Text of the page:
Humankind used haematite because it supplies the color to ochre, some (powdered) clay colored yellowish / reddish by large amounts of incorporated haematite. Powdered ochre was used quite early - more than 100.000 years ago - for painting things red, reddish or yellowish
Here are some pictures of haematite:
|Solid haematite doesn't look all that red but
that changes when you powder it. Haematite is rather common and you find it in
all kinds of shapes and forms, including dense and sort of glassy appearing
pieces, used for making sculptures and jewelry as shown above.
Haematite is the main ore for present iron smelting. It is neither the richest ore (that would be magnetite) nor the easiest to smelt (that might be siderite) but the most common one.
FeO(OH) (Brown Iron Ore, Brown Ironstone).
German: Ghoetit, Nadeleisenerz, Brauneisenstein, Brauner Glaskopf
Goethite was named in honor of Johann Wolfgang von Goethe (1749 - 1832), Germany's most famous writer. Goethe was also a "naturalist" and dabbled in science, including mineralogy. He also was a politician, e.g. "Minister of mining" in Weimar.
Goethite transforms to haematite before it melts, It has a densiy of 4.3 g/cm3.
|Goethite is related to limonite and bog iron (see below), and it was not before 1806 that it was recognized as a mineral in its own right. To honor Goethe, some dignities suggested to name the "new" mineral after him, and there is a certain irony in the fact that the freshly found specimens were quite likely not what goes for Goethite today but "Lepidokrokit" (lepidocrocite), a mineral with the same composition but different structure. After a few gyrations the name eventually stuck and even made in into plenty of other languages.|
|Goethite is no longer important in iron making.
Its importance in older times is unclear to me because it was not distinguished
from siderite or bog ore. Goethite forms by "weathering" of more
primary iron ores like magnetite or pyrite, involving a change from Fe(II)
compounds to the more stable Fe(III) form. It thus is often found in the
"gossan" (Eisenhut = iron hat) of iron ore deposits.
Goethite then can be "pseudomorph", meaning it keeps the shape of the iron compound it formed from. It thus may appear in shapes (including nice "crystals") that do not express its own structure.
|While few people have ever heard of Goethite or know what it is, everybody knows about "rust". Rust is often a mix of iron oxides and hydroxide but primarily is Goethite.|
FeO(OH) · n(H2O) (Brown hematite, brown iron ore (also used
for Goethite); lemon rock, yellow iron ore (if its orange / yellow).
German: Limonit, Brauneisenerz, -stein; Brauner Glaskopf .
Limonite, it appears, is Goethite (FeO(OH)) plus n molecules of "crystallization water" 1). Well - it isn't! It is actually not a real mineral or defined chemical compound. So why is there a good name for something that doesn't seem to exist?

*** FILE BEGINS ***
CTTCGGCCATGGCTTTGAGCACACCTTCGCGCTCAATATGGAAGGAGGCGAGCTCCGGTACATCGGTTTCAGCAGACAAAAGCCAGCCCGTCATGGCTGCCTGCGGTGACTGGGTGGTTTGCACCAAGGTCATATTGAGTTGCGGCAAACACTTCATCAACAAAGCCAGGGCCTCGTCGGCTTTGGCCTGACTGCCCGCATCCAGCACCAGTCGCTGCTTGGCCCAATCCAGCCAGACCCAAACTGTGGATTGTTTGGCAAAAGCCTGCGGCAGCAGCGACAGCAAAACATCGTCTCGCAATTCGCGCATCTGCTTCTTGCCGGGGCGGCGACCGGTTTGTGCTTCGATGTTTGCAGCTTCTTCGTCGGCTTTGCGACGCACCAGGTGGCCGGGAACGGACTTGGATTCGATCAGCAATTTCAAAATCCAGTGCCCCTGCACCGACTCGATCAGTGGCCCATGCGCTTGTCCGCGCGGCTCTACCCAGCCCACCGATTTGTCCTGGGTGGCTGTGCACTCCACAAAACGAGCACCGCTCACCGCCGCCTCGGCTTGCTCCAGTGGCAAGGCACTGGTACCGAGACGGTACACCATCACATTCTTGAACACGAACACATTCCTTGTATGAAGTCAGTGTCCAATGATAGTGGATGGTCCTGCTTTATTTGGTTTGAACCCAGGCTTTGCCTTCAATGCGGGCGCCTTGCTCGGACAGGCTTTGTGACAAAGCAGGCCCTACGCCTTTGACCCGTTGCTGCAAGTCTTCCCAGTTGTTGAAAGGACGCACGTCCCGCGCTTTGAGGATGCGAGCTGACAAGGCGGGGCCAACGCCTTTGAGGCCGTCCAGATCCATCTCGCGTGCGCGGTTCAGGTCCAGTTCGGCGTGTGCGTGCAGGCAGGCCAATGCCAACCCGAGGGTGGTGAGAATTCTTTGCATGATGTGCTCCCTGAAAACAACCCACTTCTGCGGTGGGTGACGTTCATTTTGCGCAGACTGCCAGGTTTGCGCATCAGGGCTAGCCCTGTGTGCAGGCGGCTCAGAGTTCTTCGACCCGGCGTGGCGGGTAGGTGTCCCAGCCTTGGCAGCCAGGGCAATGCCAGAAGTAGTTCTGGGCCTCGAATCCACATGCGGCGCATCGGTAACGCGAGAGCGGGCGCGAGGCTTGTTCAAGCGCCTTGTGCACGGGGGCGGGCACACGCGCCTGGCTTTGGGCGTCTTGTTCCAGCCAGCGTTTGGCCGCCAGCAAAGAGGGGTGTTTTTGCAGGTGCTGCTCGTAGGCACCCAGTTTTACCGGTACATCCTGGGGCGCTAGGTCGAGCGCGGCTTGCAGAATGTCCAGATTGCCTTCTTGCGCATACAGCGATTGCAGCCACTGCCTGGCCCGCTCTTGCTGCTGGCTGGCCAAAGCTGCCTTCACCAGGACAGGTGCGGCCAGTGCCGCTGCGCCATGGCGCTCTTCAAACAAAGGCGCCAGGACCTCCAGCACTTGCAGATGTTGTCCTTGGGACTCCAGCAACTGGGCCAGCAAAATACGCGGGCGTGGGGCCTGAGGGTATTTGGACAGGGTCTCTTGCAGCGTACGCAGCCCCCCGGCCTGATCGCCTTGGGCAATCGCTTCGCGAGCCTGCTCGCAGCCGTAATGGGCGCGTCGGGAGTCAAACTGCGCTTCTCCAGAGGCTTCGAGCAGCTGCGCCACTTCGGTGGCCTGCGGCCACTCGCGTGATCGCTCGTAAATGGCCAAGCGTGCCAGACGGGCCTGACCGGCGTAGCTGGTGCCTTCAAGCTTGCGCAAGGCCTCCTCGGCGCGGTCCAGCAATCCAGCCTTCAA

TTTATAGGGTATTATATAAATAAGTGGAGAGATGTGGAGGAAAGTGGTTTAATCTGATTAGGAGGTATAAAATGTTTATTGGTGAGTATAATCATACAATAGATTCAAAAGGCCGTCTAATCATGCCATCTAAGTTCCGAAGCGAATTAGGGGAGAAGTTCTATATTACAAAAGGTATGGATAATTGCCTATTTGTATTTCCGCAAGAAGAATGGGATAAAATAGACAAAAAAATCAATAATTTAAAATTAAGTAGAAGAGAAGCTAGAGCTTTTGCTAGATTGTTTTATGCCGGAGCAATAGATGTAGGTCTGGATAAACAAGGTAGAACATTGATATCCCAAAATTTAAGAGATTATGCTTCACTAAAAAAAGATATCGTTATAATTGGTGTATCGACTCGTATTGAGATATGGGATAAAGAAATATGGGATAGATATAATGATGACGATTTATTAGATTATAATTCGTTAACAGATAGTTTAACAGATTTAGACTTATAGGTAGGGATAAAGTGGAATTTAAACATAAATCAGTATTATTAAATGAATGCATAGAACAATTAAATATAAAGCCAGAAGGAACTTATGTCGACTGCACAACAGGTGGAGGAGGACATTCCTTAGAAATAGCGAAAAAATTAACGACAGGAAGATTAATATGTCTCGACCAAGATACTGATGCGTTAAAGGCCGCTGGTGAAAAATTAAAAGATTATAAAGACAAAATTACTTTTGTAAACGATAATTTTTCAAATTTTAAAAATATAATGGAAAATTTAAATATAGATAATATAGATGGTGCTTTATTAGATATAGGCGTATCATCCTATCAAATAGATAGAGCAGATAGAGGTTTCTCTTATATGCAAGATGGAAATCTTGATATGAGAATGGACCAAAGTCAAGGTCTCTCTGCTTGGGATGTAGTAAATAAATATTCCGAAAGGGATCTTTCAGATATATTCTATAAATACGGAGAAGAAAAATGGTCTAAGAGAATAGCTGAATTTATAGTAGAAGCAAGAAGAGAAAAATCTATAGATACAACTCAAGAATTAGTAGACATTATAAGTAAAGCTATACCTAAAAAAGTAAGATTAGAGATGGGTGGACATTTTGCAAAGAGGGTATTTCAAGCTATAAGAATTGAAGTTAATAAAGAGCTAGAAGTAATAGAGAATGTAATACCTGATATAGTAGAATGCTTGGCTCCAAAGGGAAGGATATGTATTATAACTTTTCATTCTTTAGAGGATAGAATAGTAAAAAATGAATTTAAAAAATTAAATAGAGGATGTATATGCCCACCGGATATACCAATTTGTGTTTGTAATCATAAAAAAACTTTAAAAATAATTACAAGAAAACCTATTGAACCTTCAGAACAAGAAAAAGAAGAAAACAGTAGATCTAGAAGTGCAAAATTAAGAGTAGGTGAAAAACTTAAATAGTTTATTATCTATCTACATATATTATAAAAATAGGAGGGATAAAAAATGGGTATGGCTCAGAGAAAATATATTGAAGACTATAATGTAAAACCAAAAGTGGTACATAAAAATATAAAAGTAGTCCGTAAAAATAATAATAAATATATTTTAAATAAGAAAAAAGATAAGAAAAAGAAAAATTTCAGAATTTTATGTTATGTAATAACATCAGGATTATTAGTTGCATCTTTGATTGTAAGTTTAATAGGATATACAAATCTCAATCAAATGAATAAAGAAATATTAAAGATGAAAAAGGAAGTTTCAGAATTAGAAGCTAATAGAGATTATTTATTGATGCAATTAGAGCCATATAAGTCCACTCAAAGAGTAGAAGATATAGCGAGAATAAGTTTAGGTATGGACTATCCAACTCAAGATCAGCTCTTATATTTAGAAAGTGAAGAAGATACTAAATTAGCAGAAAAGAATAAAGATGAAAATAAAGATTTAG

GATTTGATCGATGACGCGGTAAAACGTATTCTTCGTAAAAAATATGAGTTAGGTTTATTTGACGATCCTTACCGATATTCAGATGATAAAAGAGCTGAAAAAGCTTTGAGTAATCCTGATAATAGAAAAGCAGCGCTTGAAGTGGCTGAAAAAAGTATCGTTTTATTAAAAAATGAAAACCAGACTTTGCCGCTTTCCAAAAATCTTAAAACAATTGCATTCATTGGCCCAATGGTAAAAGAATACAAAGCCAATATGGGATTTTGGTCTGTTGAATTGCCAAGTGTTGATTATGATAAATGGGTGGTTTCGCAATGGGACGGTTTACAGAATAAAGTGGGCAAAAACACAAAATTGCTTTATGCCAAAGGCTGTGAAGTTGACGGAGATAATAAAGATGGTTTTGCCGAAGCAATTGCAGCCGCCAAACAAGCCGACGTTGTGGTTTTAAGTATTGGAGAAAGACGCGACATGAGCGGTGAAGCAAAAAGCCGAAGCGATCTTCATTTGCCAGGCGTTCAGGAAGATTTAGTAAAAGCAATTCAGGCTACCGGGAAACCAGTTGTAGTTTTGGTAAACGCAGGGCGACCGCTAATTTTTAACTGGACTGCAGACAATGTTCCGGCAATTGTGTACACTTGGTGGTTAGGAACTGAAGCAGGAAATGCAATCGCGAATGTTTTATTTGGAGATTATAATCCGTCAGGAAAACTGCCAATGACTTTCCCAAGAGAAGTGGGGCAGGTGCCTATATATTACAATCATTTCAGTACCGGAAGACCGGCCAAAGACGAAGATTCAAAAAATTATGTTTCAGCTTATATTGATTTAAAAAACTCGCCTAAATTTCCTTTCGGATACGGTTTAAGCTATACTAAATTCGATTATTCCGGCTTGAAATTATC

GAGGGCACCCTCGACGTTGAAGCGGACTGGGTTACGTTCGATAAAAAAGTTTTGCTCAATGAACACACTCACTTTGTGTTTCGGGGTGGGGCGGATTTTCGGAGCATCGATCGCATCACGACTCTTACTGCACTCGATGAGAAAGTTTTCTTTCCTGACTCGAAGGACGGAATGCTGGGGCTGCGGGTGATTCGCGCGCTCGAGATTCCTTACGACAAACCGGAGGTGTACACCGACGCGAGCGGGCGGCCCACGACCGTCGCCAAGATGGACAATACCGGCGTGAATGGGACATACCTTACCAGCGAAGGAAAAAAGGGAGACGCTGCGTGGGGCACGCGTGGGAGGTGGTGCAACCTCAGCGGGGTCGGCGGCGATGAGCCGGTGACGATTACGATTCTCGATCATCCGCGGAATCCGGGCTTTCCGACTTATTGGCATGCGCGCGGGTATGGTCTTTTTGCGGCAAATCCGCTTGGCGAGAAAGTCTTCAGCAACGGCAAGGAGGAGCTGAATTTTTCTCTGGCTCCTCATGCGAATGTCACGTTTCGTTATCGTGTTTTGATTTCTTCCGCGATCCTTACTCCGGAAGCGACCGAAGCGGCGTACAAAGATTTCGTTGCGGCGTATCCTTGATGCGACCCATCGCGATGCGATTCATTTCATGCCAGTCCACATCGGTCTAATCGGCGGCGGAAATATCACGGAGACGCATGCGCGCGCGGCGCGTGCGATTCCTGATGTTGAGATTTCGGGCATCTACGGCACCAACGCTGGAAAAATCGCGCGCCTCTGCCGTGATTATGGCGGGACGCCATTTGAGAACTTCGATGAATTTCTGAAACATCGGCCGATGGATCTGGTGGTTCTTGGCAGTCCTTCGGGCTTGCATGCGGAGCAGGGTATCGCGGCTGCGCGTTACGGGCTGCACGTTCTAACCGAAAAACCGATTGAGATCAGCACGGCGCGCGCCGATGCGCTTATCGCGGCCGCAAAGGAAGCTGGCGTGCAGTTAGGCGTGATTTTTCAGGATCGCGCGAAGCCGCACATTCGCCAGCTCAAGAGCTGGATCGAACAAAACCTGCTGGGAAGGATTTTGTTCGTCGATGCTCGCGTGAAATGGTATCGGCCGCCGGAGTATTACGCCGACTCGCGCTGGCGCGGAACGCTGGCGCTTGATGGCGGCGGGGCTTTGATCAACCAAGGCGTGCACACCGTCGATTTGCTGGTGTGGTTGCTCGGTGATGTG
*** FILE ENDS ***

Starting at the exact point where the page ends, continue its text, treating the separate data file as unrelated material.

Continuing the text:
|Because it is easy to find iron minerals in
nature, often bright orange, that are not
magnetite, haematite, goethite and so on, but "somehow" iron
hydroxides. The tendency then is to name that stuff, and the name that stuck is
limonite, after the Greek
"leimon" = meadow. This alludes to its appearance in "bog iron", found in meadows and marshes.
Limonite is some mixture of iron oxides and hydroxides, including goethite that one could also write as Fe2O3H2O, i.e. as haematite with crystallization water and, e.g., lepidocrocite (also called esmeraldite or hydrohematite), jarosite (a pottassium-iron sulfate), haematite, maghemite (a kind of Fe(II)-deficient magnetite), hisingerite (a "watery" iron(III) silicate), pitticite (a "watery" iron-arsenic sulfate / oxide), and God knows what else. It is typically not recognizably crystalline but amorphous or simply "messy". You might also call limonite "natural rust". Here are a few pictures:
|Limonite, as the pictures show, comes in many
variants, and some of the stuff shown as "limonite" might actually be
Goethite proper. Some people subsume "bog iron" under limonite but
here I will give it its own paragraph.
Limonite, like goethite, usually forms from the weathering of more primary iron ores like hematite or magnetite, but also from the oxidation and hydration of iron-rich sulfide minerals and more complex stuff like olivine (iron plus some other metal silicate; extremely common in the earth's crust but not stable close to the surface).
German: Raseneisenerz, -stein
Bog iron is often the only available iron ore in regions without mountains. This includes my area ("North German Plain"), pretty much all of The Netherlands, large parts of Hungary, and so on. It is not a well-defined substance but typically "dirt" like clay, sand, peat and mixtures thereof that got impregnated with limonite and compacted to a smaller or larger degree.